Bourne Primary School

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About Bourne Primary School

Name Bourne Primary School
Ofsted Inspections
Headteacher Mrs Cassandra Palmer
Address Melbourne Road, Eastbourne, BN22 8BD
Phone Number 01323724729
Phase Primary
Type Community school
Age Range 3-11
Religious Character Does not apply
Gender Mixed
Number of Pupils 447
Local Authority East Sussex
Highlights from Latest Inspection

What is it like to attend this school?

Pupils are proud to attend Bourne Primary School.

They say that it is a 'happy and diverse' school. Pupils like the way that many different languages are spoken here. Older pupils talk confidently about the school's 'NICE' values of nurture, innovate, collaborate and empathise.

Pupils feel safe and well supported. They know that staff will help them if they have any worries. Bullying happens only very occasionally.

Most pupils agree that staff deal with bullying well. Most of the time, pupils behave well but there are some who struggle to manage their emotions. Sometimes, they disrupt the learning of other pupils.

Leaders and staff want pupils 'to be... the best that they can be'. Leaders are making many sensible changes to make their aspirations a reality. Recent improvements in reading are helping younger pupils learn to read more quickly than in the past.

However, in some other subjects, learning is not as effective because the curriculum is not well planned and implemented. Pupils with special educational needs and/or disabilities (SEND) do not always get the support they need.

What does the school do well and what does it need to do better?

The headteacher is determined that pupils will achieve well.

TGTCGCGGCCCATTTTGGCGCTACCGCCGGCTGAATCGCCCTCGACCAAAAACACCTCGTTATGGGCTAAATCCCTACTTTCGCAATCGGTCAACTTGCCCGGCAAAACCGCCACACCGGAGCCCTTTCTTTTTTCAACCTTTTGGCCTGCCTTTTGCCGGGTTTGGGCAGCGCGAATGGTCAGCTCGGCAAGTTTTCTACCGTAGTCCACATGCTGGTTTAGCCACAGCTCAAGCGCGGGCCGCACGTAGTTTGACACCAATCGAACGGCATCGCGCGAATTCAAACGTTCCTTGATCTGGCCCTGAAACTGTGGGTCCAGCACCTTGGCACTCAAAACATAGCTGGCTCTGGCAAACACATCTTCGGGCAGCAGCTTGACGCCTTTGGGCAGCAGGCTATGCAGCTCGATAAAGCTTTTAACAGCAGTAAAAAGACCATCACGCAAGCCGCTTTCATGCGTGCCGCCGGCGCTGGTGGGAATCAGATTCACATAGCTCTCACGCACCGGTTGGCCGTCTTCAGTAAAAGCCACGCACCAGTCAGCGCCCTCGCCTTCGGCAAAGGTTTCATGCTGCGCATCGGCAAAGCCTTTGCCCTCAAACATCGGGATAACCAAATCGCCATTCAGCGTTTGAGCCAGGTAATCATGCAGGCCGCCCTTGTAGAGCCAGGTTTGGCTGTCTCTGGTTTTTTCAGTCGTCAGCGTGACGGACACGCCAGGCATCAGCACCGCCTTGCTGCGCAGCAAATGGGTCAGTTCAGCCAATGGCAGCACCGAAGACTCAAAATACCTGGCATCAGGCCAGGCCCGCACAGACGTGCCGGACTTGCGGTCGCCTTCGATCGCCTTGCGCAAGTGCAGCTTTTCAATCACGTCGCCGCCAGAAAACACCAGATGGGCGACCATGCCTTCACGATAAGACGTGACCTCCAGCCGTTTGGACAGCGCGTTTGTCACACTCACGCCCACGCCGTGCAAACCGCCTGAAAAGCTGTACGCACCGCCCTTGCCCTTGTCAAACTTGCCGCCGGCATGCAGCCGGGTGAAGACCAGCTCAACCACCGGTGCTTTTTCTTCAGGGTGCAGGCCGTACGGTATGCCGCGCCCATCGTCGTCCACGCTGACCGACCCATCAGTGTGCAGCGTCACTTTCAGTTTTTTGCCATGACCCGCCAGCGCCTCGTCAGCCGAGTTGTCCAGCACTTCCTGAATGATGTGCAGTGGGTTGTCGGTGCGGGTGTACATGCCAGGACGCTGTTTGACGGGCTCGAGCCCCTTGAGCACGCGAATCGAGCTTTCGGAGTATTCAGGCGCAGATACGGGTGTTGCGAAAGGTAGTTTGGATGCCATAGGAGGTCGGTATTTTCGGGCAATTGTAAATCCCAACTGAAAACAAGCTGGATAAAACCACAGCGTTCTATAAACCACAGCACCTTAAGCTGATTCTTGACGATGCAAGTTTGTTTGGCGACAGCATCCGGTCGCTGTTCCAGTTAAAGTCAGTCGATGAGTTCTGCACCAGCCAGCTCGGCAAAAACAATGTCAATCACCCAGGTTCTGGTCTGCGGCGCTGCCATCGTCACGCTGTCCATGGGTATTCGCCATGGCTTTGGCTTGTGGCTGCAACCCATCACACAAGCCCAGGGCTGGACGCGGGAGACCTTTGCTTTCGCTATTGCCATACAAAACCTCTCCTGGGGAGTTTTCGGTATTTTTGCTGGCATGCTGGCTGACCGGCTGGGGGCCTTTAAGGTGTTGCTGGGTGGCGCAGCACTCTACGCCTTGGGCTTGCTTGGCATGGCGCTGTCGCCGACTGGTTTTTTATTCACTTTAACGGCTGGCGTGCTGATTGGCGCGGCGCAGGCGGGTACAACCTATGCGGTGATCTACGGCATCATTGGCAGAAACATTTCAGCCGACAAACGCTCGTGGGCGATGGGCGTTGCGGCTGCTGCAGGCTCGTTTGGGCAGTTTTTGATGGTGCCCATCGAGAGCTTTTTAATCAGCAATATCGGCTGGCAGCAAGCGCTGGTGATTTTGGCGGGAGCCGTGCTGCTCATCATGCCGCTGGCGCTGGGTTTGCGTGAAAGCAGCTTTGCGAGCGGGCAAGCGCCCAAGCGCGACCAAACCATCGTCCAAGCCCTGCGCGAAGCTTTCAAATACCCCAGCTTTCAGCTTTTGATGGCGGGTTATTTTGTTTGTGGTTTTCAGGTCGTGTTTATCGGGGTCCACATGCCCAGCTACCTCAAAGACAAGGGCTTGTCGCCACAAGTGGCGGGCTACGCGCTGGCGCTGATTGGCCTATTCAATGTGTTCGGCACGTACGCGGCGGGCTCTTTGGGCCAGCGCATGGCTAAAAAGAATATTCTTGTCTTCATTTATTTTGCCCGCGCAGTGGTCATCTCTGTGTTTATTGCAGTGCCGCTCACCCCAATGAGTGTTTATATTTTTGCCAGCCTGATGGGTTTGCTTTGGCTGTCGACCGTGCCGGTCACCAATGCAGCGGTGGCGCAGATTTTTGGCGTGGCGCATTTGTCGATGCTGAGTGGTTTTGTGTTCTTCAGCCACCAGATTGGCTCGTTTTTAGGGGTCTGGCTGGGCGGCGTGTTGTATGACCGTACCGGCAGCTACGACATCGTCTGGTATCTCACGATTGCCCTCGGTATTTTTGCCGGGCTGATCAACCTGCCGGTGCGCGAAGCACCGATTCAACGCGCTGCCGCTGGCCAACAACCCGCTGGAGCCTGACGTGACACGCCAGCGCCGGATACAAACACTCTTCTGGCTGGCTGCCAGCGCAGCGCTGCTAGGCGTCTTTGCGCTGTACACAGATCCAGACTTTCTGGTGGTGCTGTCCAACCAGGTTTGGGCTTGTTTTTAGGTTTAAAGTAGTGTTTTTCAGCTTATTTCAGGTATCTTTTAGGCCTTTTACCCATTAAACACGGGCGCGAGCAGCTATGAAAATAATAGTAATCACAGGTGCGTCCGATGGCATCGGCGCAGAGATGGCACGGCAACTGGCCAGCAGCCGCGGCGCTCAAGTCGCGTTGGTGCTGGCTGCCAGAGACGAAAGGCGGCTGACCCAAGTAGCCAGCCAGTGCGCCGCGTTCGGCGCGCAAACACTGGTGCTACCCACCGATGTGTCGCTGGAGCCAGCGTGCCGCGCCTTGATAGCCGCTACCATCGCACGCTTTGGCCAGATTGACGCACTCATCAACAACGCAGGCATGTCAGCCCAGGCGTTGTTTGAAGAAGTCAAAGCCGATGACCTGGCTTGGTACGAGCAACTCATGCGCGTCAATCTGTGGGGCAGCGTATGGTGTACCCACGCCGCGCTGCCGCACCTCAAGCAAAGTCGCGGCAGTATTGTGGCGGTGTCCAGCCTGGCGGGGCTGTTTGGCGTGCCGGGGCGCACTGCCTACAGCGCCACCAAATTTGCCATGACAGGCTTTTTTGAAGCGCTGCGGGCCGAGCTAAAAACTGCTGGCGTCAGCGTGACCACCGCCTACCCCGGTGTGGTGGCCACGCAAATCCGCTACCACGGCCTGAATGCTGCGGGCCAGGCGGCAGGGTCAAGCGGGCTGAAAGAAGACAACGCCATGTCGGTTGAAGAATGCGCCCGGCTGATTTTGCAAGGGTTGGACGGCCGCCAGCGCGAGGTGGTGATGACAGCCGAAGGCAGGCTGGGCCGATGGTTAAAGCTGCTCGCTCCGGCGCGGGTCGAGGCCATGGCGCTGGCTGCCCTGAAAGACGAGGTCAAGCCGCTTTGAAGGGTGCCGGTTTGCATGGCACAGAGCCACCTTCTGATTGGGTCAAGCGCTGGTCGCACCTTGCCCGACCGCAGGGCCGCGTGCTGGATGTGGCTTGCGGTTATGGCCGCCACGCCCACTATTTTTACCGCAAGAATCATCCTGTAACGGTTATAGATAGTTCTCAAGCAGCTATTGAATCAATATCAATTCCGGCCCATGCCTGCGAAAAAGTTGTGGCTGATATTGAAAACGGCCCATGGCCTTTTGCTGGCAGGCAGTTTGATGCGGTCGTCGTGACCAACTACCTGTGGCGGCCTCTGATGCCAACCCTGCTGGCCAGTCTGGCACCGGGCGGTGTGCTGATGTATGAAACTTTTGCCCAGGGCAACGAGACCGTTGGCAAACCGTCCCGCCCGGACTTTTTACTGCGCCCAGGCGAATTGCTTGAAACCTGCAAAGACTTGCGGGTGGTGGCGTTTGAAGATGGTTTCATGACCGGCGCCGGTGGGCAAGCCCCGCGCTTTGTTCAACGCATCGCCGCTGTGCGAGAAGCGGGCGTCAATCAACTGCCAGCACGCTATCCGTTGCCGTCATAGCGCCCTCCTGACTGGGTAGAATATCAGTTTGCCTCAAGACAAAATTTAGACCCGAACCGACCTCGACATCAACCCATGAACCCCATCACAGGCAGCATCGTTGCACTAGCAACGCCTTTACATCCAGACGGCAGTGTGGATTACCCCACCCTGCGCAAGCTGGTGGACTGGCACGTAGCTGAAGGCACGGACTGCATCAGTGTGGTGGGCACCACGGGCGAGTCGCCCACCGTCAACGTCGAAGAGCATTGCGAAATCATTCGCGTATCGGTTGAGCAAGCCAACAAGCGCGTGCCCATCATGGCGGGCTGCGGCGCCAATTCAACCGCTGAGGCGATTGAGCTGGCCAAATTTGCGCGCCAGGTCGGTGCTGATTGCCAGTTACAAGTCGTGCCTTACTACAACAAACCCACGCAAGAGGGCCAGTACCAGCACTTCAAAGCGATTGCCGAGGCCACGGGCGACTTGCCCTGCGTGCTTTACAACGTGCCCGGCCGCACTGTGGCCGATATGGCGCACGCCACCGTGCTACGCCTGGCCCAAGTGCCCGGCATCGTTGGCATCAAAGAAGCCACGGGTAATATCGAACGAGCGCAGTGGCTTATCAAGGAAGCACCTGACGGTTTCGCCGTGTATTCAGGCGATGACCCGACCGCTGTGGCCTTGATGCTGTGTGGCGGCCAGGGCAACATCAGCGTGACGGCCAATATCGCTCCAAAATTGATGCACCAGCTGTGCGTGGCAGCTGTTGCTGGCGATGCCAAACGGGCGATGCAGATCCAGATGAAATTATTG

She has an accurate understanding of the school's effectiveness and is making many necessary changes to improve the school. Recently appointed senior leaders are starting to get to grips with their role. Staff know there is much work to do.

Although their workload is heavy, most say that leaders support them well and care about their well-being. Governors also check on staff workload and well-being.

Leaders are currently introducing a new systematic approach to teaching reading.

Staff are receiving helpful training and support to enable them to confidently follow this new approach. Teachers know exactly which sounds pupils need to learn and in which order, week by week. Teachers regularly check that pupils are keeping up.

Leaders have bought new books that are matched well to pupils' developing phonic skills.

Curriculum development is still in its infancy. Wisely, leaders have prioritised improving English and mathematics.

Plans in these subjects are well designed. These set out in a logical sequence what pupils need to learn. Art is also well planned.

However, this is not the case in all subjects. In many subjects, the curriculum is not organised coherently from the early years through to Year 6. Published schemes are often used as a helpful overall structure.

However, in some subjects, such as history and physical education, leaders have not adapted these well for the pupils at Bourne. Teachers do not have a precise enough understanding of what pupils already know and can do. Teaching activities are not always effective in helping pupils to remember important knowledge and skills.

Consequently, over time, pupils are not building their knowledge securely.

Several subject leaders are relatively new in post. They are still establishing their strategic leadership roles.

Leaders' monitoring and oversight of the curriculum, including for pupils with SEND, is not yet focused sharply enough on what needs to improve.

Leaders have accurately recognised that pupils with SEND do not consistently get the support that they need. However, while their improvement plans are starting to make a difference, there is still much to do.